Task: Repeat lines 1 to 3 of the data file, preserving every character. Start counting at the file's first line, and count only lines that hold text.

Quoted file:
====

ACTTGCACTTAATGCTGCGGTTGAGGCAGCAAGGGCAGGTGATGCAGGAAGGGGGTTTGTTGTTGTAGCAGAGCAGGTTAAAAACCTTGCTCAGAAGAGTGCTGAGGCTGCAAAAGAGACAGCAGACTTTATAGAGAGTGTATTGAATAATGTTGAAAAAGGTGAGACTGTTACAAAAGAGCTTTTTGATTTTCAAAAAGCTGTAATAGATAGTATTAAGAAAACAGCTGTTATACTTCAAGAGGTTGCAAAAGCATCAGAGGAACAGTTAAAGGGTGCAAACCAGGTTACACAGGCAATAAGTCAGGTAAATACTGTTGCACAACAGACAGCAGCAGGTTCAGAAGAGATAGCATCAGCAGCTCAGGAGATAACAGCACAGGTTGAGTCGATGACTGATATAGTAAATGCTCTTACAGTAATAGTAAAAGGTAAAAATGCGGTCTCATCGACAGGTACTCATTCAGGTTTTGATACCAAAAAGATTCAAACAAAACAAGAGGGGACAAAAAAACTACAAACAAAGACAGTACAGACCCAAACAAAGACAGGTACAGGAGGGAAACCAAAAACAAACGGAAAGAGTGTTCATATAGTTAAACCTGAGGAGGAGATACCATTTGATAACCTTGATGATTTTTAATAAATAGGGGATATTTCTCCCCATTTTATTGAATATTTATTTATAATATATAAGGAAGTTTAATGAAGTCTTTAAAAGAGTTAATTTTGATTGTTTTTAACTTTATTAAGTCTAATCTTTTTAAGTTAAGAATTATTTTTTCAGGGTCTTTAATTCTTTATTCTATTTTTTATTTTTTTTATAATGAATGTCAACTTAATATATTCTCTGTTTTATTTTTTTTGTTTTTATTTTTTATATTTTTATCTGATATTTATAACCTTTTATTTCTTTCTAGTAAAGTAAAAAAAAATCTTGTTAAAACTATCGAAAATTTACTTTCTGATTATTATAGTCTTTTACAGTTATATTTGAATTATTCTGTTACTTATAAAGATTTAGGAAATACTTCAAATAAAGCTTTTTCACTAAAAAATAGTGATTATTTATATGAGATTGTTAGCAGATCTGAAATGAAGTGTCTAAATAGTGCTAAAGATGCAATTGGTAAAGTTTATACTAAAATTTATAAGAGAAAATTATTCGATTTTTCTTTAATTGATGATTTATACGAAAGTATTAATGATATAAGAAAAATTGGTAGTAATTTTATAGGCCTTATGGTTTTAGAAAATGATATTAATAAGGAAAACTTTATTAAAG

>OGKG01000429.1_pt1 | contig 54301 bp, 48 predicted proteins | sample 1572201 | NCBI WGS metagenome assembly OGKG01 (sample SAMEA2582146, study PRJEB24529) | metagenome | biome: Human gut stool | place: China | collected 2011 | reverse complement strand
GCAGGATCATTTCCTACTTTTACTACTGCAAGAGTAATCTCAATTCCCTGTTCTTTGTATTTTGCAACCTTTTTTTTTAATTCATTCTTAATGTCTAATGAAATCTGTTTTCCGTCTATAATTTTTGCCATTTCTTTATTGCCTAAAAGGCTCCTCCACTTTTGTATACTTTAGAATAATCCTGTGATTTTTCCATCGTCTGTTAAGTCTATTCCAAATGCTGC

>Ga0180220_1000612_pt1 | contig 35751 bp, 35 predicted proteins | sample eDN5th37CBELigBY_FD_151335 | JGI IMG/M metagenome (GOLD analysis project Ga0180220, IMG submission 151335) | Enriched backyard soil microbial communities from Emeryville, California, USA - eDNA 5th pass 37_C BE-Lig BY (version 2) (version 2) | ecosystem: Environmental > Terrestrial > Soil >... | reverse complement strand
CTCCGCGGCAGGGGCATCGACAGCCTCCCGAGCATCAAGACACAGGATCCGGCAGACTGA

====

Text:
ACTTGCACTTAATGCTGCGGTTGAGGCAGCAAGGGCAGGTGATGCAGGAAGGGGGTTTGTTGTTGTAGCAGAGCAGGTTAAAAACCTTGCTCAGAAGAGTGCTGAGGCTGCAAAAGAGACAGCAGACTTTATAGAGAGTGTATTGAATAATGTTGAAAAAGGTGAGACTGTTACAAAAGAGCTTTTTGATTTTCAAAAAGCTGTAATAGATAGTATTAAGAAAACAGCTGTTATACTTCAAGAGGTTGCAAAAGCATCAGAGGAACAGTTAAAGGGTGCAAACCAGGTTACACAGGCAATAAGTCAGGTAAATACTGTTGCACAACAGACAGCAGCAGGTTCAGAAGAGATAGCATCAGCAGCTCAGGAGATAACAGCACAGGTTGAGTCGATGACTGATATAGTAAATGCTCTTACAGTAATAGTAAAAGGTAAAAATGCGGTCTCATCGACAGGTACTCATTCAGGTTTTGATACCAAAAAGATTCAAACAAAACAAGAGGGGACAAAAAAACTACAAACAAAGACAGTACAGACCCAAACAAAGACAGGTACAGGAGGGAAACCAAAAACAAACGGAAAGAGTGTTCATATAGTTAAACCTGAGGAGGAGATACCATTTGATAACCTTGATGATTTTTAATAAATAGGGGATATTTCTCCCCATTTTATTGAATATTTATTTATAATATATAAGGAAGTTTAATGAAGTCTTTAAAAGAGTTAATTTTGATTGTTTTTAACTTTATTAAGTCTAATCTTTTTAAGTTAAGAATTATTTTTTCAGGGTCTTTAATTCTTTATTCTATTTTTTATTTTTTTTATAATGAATGTCAACTTAATATATTCTCTGTTTTATTTTTTTTGTTTTTATTTTTTATATTTTTATCTGATATTTATAACCTTTTATTTCTTTCTAGTAAAGTAAAAAAAAATCTTGTTAAAACTATCGAAAATTTACTTTCTGATTATTATAGTCTTTTACAGTTATATTTGAATTATTCTGTTACTTATAAAGATTTAGGAAATACTTCAAATAAAGCTTTTTCACTAAAAAATAGTGATTATTTATATGAGATTGTTAGCAGATCTGAAATGAAGTGTCTAAATAGTGCTAAAGATGCAATTGGTAAAGTTTATACTAAAATTTATAAGAGAAAATTATTCGATTTTTCTTTAATTGATGATTTATACGAAAGTATTAATGATATAAGAAAAATTGGTAGTAATTTTATAGGCCTTATGGTTTTAGAAAATGATATTAATAAGGAAAACTTTATTAAAG

>OGKG01000429.1_pt1 | contig 54301 bp, 48 predicted proteins | sample 1572201 | NCBI WGS metagenome assembly OGKG01 (sample SAMEA2582146, study PRJEB24529) | metagenome | biome: Human gut stool | place: China | collected 2011 | reverse complement strand
GCAGGATCATTTCCTACTTTTACTACTGCAAGAGTAATCTCAATTCCCTGTTCTTTGTATTTTGCAACCTTTTTTTTTAATTCATTCTTAATGTCTAATGAAATCTGTTTTCCGTCTATAATTTTTGCCATTTCTTTATTGCCTAAAAGGCTCCTCCACTTTTGTATACTTTAGAATAATCCTGTGATTTTTCCATCGTCTGTTAAGTCTATTCCAAATGCTGC